Mind your Latitude: 38° South

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We’ve looked at wine through the lens of grapes, places, soils, barrels, bottles, and stems…and for the next few weeks we’re taking a look at latitude. Today, we present:  38 degrees South!

Malleco Valley: Located 540 kilometers (340 miles) south of Santiago, the Malleco Valley was once considered the southernmost outpost of Chilean viticulture. The area is known for its cool, almost marginal climate and (quite unlike the northern reaches of Chile) high rainfall—which often total 1,100 mm (44 inches) a year. The region’s volcanic soils—containing red clay and sand—provide reasonably good drainage, which is essential considering the area’s impressive rainfall. Malleco Valley Plantings focus on cool-climate varieties including Pinot Noir, País, Chardonnay, and Sauvignon Blanc. Viña Aquitania planted some of the first vinifera vines in the Malleco Valley back in 1995, using them to produce both still and sparkling wines under their “Sol de Sol” brand.

Chapadmalal GI: Regulations concerning commercial vineyard plantings in Argentina were somewhat loosened in the 1990s, and in the years that followed some producers began to venture beyond the boundaries of the typical Andes-influenced wine regions the country is known for. As such, some producers have begun planting vines in the province of Buenos Aires. These vineyards, which include those planted in Médanos and Sierra de la Ventana, are planted mainly to Sauvignon Blanc, Chardonnay, and Pinot Noir. The Chapadmalal GI—located near the coast and about 200 miles (320 km) south of the city of Buenos Aires—contains the easternmost vineyards in the country. The area, approved as a geographical indication in 2014, has a primarily maritime climate and receives much more rainfall than most of Argentina’s established wine regions.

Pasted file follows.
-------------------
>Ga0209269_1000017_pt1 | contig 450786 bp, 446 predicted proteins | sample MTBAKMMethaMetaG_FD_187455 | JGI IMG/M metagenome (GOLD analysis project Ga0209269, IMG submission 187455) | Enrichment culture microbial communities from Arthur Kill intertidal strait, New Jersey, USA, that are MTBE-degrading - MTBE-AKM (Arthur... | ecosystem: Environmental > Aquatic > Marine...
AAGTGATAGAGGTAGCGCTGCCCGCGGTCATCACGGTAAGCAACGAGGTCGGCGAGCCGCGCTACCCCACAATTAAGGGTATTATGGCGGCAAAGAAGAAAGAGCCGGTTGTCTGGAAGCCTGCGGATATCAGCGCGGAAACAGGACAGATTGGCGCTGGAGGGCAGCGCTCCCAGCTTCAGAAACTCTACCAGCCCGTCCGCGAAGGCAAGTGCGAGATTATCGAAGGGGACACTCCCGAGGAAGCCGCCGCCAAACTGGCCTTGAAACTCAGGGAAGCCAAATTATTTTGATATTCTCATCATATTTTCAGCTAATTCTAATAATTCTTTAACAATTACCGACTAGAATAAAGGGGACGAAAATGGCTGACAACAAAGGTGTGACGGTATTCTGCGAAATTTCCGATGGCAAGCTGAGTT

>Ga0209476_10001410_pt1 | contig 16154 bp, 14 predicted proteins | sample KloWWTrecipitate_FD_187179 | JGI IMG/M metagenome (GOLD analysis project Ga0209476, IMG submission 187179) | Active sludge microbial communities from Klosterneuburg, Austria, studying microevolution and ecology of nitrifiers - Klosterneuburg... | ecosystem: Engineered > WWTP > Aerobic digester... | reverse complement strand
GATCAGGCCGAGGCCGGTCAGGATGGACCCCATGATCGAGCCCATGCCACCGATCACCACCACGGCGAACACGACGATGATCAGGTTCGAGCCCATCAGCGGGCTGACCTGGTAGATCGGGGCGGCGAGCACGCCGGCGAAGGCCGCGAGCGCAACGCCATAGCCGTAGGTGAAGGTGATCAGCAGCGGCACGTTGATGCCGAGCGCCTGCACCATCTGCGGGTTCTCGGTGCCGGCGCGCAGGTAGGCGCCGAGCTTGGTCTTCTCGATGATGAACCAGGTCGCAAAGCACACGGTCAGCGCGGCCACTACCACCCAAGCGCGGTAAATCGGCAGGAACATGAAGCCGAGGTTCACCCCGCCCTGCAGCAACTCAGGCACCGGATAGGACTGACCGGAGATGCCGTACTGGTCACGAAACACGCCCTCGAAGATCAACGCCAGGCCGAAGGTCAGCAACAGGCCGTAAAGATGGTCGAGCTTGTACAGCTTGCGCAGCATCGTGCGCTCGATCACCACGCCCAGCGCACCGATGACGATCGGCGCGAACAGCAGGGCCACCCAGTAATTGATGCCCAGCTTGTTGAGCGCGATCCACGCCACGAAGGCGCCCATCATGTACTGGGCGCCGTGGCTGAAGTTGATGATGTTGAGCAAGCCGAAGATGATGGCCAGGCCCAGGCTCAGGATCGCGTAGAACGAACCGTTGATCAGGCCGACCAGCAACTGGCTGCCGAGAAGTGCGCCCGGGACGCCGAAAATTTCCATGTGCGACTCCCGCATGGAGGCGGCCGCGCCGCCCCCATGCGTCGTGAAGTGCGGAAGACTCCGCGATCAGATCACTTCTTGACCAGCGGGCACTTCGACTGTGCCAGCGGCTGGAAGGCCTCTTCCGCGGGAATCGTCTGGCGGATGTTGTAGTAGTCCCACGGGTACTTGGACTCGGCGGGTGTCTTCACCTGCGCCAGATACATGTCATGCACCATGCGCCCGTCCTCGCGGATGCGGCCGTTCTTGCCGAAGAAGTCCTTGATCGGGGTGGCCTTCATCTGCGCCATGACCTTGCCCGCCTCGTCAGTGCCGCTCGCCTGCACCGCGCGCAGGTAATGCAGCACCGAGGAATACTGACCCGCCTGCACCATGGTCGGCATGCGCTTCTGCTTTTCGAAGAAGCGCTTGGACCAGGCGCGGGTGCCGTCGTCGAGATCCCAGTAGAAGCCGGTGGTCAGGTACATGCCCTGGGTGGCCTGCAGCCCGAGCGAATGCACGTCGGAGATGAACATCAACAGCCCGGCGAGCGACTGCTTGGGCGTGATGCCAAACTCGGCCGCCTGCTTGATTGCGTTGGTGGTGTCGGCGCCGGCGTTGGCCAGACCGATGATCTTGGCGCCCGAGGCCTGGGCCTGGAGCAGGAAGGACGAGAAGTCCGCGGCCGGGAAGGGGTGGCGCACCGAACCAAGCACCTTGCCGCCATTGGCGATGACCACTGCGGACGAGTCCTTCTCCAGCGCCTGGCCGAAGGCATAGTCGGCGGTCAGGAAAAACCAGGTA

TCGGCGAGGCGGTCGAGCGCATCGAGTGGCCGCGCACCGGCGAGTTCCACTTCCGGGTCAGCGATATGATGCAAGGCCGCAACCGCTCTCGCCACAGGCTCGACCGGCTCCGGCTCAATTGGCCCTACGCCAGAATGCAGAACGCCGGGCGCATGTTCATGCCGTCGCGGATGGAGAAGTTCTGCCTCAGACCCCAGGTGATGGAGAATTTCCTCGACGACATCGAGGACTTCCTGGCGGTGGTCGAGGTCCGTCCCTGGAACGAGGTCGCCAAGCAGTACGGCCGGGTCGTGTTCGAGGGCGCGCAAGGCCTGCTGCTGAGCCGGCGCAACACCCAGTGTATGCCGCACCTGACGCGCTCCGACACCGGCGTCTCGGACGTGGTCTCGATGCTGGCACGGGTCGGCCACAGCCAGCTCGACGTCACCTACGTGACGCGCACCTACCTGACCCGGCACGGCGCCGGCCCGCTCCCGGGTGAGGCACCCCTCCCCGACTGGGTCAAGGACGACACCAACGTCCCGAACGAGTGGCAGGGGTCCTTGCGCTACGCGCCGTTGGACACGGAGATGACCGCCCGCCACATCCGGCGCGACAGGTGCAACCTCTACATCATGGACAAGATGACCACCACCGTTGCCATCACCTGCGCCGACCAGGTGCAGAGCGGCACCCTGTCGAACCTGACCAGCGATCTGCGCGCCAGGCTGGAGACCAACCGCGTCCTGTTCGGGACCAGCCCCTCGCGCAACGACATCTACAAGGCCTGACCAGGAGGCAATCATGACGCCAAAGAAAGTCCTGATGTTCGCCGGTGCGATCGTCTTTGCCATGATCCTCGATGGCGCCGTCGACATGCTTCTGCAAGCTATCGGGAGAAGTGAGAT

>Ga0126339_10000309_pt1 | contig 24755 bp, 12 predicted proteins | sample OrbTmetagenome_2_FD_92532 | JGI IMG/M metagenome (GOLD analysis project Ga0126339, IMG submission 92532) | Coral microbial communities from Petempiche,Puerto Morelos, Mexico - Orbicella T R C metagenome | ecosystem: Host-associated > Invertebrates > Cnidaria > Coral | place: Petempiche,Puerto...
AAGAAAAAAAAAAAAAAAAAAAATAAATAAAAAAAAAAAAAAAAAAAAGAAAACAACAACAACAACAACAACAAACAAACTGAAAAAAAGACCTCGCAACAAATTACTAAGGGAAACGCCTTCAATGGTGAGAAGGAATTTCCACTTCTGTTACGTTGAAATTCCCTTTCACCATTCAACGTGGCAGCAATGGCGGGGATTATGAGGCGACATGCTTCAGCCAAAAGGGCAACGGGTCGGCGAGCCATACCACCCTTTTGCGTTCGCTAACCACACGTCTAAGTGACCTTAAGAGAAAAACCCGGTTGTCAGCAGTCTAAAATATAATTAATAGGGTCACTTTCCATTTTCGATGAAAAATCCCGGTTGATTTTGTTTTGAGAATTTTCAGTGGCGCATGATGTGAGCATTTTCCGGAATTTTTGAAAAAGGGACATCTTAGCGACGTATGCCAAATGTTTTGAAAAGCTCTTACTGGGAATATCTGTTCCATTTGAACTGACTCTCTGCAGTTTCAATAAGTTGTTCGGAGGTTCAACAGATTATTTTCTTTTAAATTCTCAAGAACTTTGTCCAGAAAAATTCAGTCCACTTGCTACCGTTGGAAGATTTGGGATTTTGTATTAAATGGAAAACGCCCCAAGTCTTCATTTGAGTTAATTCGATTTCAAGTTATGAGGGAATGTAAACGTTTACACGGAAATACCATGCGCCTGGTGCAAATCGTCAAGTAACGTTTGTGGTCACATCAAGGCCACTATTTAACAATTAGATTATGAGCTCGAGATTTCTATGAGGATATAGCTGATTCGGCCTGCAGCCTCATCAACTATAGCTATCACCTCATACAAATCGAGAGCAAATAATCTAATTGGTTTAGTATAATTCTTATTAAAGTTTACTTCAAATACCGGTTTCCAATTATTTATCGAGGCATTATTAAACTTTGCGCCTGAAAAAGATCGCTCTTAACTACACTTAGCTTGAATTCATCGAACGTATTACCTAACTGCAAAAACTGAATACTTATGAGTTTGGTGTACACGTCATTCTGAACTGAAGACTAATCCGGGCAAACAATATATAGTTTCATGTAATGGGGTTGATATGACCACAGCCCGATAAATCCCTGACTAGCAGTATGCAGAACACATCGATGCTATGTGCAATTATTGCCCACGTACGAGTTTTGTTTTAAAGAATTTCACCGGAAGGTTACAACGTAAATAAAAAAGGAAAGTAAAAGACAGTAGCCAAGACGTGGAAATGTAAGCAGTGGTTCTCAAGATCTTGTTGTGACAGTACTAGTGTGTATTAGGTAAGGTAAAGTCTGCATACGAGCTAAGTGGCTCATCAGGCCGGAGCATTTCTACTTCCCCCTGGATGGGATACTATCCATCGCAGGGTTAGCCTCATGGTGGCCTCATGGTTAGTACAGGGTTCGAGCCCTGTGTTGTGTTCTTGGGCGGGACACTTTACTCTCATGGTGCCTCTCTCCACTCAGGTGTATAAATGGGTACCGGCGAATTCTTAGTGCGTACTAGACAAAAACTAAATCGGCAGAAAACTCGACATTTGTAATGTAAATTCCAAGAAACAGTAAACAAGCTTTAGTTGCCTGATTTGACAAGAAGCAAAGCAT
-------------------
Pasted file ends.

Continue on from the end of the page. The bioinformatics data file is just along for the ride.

Mornington Peninsula: Located on a narrow, hook-shaped strip of land between Port Philip’s Bay and the Bass Strait, Victoria’s Mornington Peninsula is one the coolest-climate wine regions in Australia. Surrounded by water on three sides, the region experiences a truly maritime climate, abundant sunshine, and a long growing season. This is a relatively young wine region, with significant commercial viticulture dating back only from the 1970s. Pinot Noir is the leading grape variety, followed by Chardonnay, Riesling, and Pinot Gris. Cool-climate versions of Shiraz and Cabernet Sauvignon are made as well. Situated a mere 45 miles/70 km from Melbourne, the Mornington Peninsula is a popular weekend destination for wine lovers as well as those interested in the region’s growing number of cideries, breweries, and distilleries. For everyone else, there’s always the beach!

Gisborne: Gisborne is located on the east side of New Zealand’s North Island. Many of Gisborne’s vineyards are located in the valley of the Waipaoa River and in the foothills of the surrounding mountains. Gisborne benefits from abundant sunshine—provided via the rain shadow of these mountains—as well as the cooling breezes from the nearby sea. The area is largely planted to white grapes; Chardonnay is the leading variety—followed by Pinot Gris. Sauvignon Blanc is relegated to minor status here, and small amounts of Gewurztraminer and Merlot are grown as well. As befits the area’s palate of grape varieties, Gisborne is often referred to as the “Chardonnay capital of New Zealand.”

References/for more information:

Click here if you’d like to check out the rest of our “Mind Your Latitude” series. 

The Bubbly Professor is “Miss Jane” Nickles of Austin, Texas… missjane@prodigy.net

About bubblyprof
Wine Writer and Educator...a 20-year journey from Bristol Hotels to Le Cordon Bleu Schools and the Society of Wine Educators

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